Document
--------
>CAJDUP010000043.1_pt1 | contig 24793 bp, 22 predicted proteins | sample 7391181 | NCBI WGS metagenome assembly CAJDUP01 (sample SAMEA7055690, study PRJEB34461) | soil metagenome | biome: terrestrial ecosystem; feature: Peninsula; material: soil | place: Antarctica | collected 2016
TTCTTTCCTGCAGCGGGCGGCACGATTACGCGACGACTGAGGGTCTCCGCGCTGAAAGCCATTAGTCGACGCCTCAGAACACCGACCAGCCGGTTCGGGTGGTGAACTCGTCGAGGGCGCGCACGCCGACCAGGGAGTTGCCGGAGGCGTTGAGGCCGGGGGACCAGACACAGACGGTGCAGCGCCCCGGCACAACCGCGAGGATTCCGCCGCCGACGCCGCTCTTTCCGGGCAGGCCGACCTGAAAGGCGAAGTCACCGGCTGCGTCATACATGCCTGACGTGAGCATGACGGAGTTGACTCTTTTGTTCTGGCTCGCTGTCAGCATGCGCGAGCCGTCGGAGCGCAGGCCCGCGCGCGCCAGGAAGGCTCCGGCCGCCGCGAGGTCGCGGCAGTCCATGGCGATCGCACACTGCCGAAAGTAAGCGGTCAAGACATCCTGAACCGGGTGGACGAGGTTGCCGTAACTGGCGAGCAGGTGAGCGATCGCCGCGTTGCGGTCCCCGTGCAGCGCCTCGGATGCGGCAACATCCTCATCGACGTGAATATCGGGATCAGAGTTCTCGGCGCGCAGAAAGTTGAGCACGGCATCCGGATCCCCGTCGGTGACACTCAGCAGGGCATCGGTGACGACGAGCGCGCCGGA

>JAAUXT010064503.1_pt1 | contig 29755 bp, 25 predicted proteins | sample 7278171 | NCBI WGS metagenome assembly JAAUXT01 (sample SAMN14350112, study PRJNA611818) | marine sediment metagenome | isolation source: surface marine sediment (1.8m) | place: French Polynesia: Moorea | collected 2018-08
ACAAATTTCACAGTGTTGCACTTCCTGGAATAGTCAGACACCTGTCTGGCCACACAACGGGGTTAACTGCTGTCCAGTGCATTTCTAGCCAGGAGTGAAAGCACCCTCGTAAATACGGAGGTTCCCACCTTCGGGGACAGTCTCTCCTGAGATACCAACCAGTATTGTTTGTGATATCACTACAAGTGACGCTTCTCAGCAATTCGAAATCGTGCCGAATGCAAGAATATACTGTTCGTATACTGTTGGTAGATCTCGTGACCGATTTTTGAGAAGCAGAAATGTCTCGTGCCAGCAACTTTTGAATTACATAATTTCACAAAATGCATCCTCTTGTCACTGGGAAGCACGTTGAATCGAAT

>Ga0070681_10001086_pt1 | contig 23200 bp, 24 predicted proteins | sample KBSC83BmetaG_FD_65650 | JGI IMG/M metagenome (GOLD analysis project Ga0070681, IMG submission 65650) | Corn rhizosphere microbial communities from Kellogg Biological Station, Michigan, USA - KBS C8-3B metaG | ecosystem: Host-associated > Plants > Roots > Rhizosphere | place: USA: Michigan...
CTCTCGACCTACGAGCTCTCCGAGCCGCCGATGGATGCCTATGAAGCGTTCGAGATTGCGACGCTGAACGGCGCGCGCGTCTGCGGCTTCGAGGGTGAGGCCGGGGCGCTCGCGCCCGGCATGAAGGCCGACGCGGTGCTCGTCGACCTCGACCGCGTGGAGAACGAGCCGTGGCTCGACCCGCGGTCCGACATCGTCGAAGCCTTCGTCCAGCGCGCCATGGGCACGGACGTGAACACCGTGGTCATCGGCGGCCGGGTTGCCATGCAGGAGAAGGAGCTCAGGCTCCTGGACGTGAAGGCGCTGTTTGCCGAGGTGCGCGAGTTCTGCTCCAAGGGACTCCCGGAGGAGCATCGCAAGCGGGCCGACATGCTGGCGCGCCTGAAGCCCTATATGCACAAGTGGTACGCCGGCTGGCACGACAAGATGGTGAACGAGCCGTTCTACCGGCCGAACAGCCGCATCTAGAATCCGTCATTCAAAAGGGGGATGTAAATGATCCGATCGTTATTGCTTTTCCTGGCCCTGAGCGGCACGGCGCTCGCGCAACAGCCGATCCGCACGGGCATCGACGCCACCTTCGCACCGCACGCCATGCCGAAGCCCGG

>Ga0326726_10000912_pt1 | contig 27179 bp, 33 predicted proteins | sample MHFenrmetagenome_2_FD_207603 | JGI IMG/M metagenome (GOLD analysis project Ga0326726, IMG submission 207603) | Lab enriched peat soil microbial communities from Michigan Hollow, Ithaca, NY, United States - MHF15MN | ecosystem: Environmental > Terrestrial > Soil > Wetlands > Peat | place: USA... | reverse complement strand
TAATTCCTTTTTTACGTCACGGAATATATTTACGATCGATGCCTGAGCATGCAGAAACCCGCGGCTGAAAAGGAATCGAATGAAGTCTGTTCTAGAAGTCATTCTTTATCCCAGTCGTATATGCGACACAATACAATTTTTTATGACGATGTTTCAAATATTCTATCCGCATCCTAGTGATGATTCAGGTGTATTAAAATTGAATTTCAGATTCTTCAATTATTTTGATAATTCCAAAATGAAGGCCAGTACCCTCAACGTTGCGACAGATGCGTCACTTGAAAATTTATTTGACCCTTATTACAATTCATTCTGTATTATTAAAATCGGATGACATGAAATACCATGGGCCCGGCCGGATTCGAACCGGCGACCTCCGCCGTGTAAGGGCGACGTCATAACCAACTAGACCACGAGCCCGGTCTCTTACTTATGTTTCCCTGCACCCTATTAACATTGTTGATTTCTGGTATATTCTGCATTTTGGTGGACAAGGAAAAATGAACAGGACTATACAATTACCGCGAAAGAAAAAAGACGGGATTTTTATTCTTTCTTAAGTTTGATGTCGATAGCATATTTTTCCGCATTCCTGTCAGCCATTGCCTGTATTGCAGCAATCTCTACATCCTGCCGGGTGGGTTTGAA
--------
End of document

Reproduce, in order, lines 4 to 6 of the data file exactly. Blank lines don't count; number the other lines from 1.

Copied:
ACAAATTTCACAGTGTTGCACTTCCTGGAATAGTCAGACACCTGTCTGGCCACACAACGGGGTTAACTGCTGTCCAGTGCATTTCTAGCCAGGAGTGAAAGCACCCTCGTAAATACGGAGGTTCCCACCTTCGGGGACAGTCTCTCCTGAGATACCAACCAGTATTGTTTGTGATATCACTACAAGTGACGCTTCTCAGCAATTCGAAATCGTGCCGAATGCAAGAATATACTGTTCGTATACTGTTGGTAGATCTCGTGACCGATTTTTGAGAAGCAGAAATGTCTCGTGCCAGCAACTTTTGAATTACATAATTTCACAAAATGCATCCTCTTGTCACTGGGAAGCACGTTGAATCGAAT

>Ga0070681_10001086_pt1 | contig 23200 bp, 24 predicted proteins | sample KBSC83BmetaG_FD_65650 | JGI IMG/M metagenome (GOLD analysis project Ga0070681, IMG submission 65650) | Corn rhizosphere microbial communities from Kellogg Biological Station, Michigan, USA - KBS C8-3B metaG | ecosystem: Host-associated > Plants > Roots > Rhizosphere | place: USA: Michigan...
CTCTCGACCTACGAGCTCTCCGAGCCGCCGATGGATGCCTATGAAGCGTTCGAGATTGCGACGCTGAACGGCGCGCGCGTCTGCGGCTTCGAGGGTGAGGCCGGGGCGCTCGCGCCCGGCATGAAGGCCGACGCGGTGCTCGTCGACCTCGACCGCGTGGAGAACGAGCCGTGGCTCGACCCGCGGTCCGACATCGTCGAAGCCTTCGTCCAGCGCGCCATGGGCACGGACGTGAACACCGTGGTCATCGGCGGCCGGGTTGCCATGCAGGAGAAGGAGCTCAGGCTCCTGGACGTGAAGGCGCTGTTTGCCGAGGTGCGCGAGTTCTGCTCCAAGGGACTCCCGGAGGAGCATCGCAAGCGGGCCGACATGCTGGCGCGCCTGAAGCCCTATATGCACAAGTGGTACGCCGGCTGGCACGACAAGATGGTGAACGAGCCGTTCTACCGGCCGAACAGCCGCATCTAGAATCCGTCATTCAAAAGGGGGATGTAAATGATCCGATCGTTATTGCTTTTCCTGGCCCTGAGCGGCACGGCGCTCGCGCAACAGCCGATCCGCACGGGCATCGACGCCACCTTCGCACCGCACGCCATGCCGAAGCCCGG